Sat, Jul 05, 2003 - Page 10 News List

Japan's leading index points to contraction


Japan's index of leading economic indicators was below 50 percent in May for the third month, suggesting that the nation may not avoid a recession as companies such as ball-bearing maker Minebea Co slash jobs to cut costs.

The index, which measures job offers, consumer confidence and other indicators of future activity, rose to 44.4 percent from 30 percent in April, Japan's Cabinet Office said in Tokyo. A reading below 50 percent signals a contraction in three to six months.

Japan's economy probably shrank in the second quarter as consumption and exports fell, economists said. Today's report suggests that expectations of a recovery fueled by an improvement in the central bank's Tankan gauge of business confidence this week may be dashed.

"Exports will remain weak and consumption is also faltering," said Ryota Sakagami, an economist at Nomura Research Institute, who said the economy probably shrank in the second quarter.

Japanese 10-year bonds rose, ending a five-day plunge sparked by a stock market rally and the improvement in the central bank's Tankan survey of business confidence. Some investors said yields at more than triple the levels of a month ago are attractive because of falling consumer prices.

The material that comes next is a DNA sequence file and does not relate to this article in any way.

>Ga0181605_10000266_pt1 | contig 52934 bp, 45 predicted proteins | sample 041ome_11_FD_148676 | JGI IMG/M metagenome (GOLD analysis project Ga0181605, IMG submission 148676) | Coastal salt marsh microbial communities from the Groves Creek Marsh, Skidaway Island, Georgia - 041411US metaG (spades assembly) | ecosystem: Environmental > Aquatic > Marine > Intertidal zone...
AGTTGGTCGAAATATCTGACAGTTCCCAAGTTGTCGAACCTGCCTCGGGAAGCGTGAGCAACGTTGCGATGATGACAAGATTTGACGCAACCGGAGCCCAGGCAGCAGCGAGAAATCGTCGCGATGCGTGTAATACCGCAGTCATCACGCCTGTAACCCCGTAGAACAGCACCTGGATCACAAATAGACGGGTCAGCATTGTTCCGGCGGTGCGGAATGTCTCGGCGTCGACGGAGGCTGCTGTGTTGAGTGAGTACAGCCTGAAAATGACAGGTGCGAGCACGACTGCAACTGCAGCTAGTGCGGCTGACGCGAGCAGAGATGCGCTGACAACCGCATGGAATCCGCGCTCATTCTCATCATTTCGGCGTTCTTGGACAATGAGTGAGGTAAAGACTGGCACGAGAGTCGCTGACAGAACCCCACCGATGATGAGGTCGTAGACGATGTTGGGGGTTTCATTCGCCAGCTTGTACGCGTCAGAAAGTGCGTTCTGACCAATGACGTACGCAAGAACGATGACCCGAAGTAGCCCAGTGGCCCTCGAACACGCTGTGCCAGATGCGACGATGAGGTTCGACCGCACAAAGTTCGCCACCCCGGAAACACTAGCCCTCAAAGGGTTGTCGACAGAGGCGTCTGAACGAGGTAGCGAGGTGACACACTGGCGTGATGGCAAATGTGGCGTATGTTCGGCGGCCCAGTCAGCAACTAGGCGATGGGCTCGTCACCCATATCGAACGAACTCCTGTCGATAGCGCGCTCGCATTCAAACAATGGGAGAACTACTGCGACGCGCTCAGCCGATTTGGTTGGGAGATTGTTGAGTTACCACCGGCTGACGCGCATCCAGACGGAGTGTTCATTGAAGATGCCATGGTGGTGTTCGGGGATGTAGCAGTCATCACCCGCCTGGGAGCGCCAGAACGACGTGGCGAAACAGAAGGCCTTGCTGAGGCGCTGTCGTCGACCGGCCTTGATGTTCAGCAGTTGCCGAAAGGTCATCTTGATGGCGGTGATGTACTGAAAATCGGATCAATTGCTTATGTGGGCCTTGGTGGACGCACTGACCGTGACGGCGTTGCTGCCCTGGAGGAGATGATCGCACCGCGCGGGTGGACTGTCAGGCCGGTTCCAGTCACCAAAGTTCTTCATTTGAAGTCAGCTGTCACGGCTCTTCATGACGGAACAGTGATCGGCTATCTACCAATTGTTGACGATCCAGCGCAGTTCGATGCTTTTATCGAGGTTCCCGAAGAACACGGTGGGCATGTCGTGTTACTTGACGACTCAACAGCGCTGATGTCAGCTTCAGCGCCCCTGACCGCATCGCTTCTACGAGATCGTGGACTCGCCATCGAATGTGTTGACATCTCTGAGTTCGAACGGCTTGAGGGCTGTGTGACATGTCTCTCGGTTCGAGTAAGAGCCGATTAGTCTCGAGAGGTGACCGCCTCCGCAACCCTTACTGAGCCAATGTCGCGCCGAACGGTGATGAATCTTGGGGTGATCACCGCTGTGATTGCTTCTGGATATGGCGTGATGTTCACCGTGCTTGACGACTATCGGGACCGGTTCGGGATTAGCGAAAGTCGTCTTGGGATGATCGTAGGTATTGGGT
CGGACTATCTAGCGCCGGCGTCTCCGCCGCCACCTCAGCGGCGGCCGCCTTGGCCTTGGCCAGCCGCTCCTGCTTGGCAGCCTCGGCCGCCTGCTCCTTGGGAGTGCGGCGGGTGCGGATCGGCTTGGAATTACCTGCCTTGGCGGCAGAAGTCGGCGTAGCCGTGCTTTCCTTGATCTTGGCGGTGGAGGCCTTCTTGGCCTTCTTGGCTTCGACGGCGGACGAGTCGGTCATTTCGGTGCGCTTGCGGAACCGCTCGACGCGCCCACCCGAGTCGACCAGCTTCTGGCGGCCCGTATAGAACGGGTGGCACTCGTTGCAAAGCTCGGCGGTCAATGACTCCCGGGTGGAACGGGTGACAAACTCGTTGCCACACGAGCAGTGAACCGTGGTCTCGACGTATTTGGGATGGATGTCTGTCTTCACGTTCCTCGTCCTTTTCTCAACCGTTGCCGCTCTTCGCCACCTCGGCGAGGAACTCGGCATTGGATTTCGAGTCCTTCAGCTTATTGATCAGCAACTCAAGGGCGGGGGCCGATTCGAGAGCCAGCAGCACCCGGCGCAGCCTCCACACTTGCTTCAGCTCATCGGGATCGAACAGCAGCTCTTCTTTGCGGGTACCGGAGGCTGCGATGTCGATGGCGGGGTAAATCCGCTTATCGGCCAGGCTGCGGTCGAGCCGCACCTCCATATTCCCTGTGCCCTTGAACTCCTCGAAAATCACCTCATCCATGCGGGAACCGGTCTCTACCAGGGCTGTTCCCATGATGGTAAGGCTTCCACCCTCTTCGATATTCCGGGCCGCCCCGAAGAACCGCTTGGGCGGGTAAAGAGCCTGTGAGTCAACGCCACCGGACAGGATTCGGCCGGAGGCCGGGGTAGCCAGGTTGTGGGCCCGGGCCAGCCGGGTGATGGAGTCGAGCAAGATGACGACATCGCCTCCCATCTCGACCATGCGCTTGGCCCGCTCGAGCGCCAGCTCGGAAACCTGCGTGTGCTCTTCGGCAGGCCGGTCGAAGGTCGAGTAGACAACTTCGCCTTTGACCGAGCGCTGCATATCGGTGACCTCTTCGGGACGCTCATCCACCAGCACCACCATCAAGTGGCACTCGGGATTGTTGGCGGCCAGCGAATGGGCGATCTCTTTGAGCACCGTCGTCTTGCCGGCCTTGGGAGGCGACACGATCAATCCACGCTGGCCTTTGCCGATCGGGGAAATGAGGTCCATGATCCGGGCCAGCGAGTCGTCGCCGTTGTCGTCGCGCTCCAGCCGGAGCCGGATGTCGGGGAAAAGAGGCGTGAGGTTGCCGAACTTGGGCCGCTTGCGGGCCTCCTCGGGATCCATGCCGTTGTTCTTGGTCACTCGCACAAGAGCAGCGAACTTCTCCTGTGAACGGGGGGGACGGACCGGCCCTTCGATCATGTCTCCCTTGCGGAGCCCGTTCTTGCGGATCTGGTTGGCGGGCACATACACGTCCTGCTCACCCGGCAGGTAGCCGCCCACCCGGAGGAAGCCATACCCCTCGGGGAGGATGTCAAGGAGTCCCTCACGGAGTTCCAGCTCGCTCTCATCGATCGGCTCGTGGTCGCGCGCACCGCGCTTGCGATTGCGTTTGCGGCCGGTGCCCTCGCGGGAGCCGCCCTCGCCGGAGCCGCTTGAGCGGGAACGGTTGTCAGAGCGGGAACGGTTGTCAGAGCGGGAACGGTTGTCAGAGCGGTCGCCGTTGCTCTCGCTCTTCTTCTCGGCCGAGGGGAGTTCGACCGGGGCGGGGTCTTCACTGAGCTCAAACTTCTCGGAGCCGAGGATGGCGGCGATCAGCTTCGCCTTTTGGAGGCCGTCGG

The yield on the No. 251 bond, which carries a 0.9 percent coupon and matures in 2013, fell 5.5 basis points to 1.045 percent at 4:02pm in Tokyo, according to Japan Bond Trading Co. The bond's yield earlier soared to 1.4 percent, the highest since June 5 of last year and more than three times the record low of 0.43 percent touched on June 11. A basis point is 0.01 percentage point.

A separate report released today showed household spending fell 1.6 percent, seasonally adjusted, in May from April. Near-record unemployment of 5.4 percent and falling wages are hurting consumer spending, which makes up about 55 percent of Japan's economy. Minebea, the world's biggest maker of miniature ball bearings, said it would fire 170 workers to cut costs.

The index was expected to rise to 33 percent, according to the median forecast of 6 economists surveyed by Bloomberg News.

The leading index percentages are derived by dividing the number of positive components by all available components.

The index "continues to show weakness," said Yoshihiko Senoo, head of research at the government's Economic and Social Research Institute, which published the report.

The coincident index, which tracks factory production, power use by large manufacturers and department store sales to measure current economic performance, was at 61.1 percent, compared with 15 percent in April, today's report showed.

Japan's economic growth slowed to 0.1 percent in the first quarter from 0.4 percent in the previous period as companies restrained investment and exports fell. Exports probably slid further in the second quarter as the spread of a deadly virus in Asia cut demand for Japanese goods such Sony Corp video game consoles, economists said.

This week's Bank of Japan quarterly Tankan survey suggests that confidence among the nation's largest manufacturers is improving, prompting them to raise their investment plans and boosting prospects for growth. Large manufacturers were the least pessimistic in more than two years, according to the survey.

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